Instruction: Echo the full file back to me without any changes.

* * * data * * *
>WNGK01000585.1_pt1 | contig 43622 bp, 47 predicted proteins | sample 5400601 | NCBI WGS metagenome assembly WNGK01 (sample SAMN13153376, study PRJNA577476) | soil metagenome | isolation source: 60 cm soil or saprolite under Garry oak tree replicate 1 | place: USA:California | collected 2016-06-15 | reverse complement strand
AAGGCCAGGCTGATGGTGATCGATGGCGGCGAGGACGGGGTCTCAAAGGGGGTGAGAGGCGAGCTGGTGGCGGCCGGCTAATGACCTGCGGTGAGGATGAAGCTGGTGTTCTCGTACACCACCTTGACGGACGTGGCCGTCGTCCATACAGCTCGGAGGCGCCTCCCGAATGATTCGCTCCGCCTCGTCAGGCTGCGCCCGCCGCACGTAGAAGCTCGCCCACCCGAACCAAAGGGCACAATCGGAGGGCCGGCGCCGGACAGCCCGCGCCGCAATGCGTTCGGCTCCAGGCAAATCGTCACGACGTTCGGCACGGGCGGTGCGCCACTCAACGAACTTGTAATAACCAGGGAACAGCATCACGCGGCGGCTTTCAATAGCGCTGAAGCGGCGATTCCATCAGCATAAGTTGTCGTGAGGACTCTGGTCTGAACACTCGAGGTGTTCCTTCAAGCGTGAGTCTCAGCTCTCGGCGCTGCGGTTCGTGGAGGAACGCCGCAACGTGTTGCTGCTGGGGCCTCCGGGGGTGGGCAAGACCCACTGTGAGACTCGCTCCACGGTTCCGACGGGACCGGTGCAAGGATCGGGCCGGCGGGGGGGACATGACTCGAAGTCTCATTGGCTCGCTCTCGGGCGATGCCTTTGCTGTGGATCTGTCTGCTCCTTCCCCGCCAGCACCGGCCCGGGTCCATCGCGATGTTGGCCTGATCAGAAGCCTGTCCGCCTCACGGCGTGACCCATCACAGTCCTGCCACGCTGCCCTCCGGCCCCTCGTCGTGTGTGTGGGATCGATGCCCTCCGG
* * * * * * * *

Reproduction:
>WNGK01000585.1_pt1 | contig 43622 bp, 47 predicted proteins | sample 5400601 | NCBI WGS metagenome assembly WNGK01 (sample SAMN13153376, study PRJNA577476) | soil metagenome | isolation source: 60 cm soil or saprolite under Garry oak tree replicate 1 | place: USA:California | collected 2016-06-15 | reverse complement strand
AAGGCCAGGCTGATGGTGATCGATGGCGGCGAGGACGGGGTCTCAAAGGGGGTGAGAGGCGAGCTGGTGGCGGCCGGCTAATGACCTGCGGTGAGGATGAAGCTGGTGTTCTCGTACACCACCTTGACGGACGTGGCCGTCGTCCATACAGCTCGGAGGCGCCTCCCGAATGATTCGCTCCGCCTCGTCAGGCTGCGCCCGCCGCACGTAGAAGCTCGCCCACCCGAACCAAAGGGCACAATCGGAGGGCCGGCGCCGGACAGCCCGCGCCGCAATGCGTTCGGCTCCAGGCAAATCGTCACGACGTTCGGCACGGGCGGTGCGCCACTCAACGAACTTGTAATAACCAGGGAACAGCATCACGCGGCGGCTTTCAATAGCGCTGAAGCGGCGATTCCATCAGCATAAGTTGTCGTGAGGACTCTGGTCTGAACACTCGAGGTGTTCCTTCAAGCGTGAGTCTCAGCTCTCGGCGCTGCGGTTCGTGGAGGAACGCCGCAACGTGTTGCTGCTGGGGCCTCCGGGGGTGGGCAAGACCCACTGTGAGACTCGCTCCACGGTTCCGACGGGACCGGTGCAAGGATCGGGCCGGCGGGGGGGACATGACTCGAAGTCTCATTGGCTCGCTCTCGGGCGATGCCTTTGCTGTGGATCTGTCTGCTCCTTCCCCGCCAGCACCGGCCCGGGTCCATCGCGATGTTGGCCTGATCAGAAGCCTGTCCGCCTCACGGCGTGACCCATCACAGTCCTGCCACGCTGCCCTCCGGCCCCTCGTCGTGTGTGTGGGATCGATGCCCTCCGG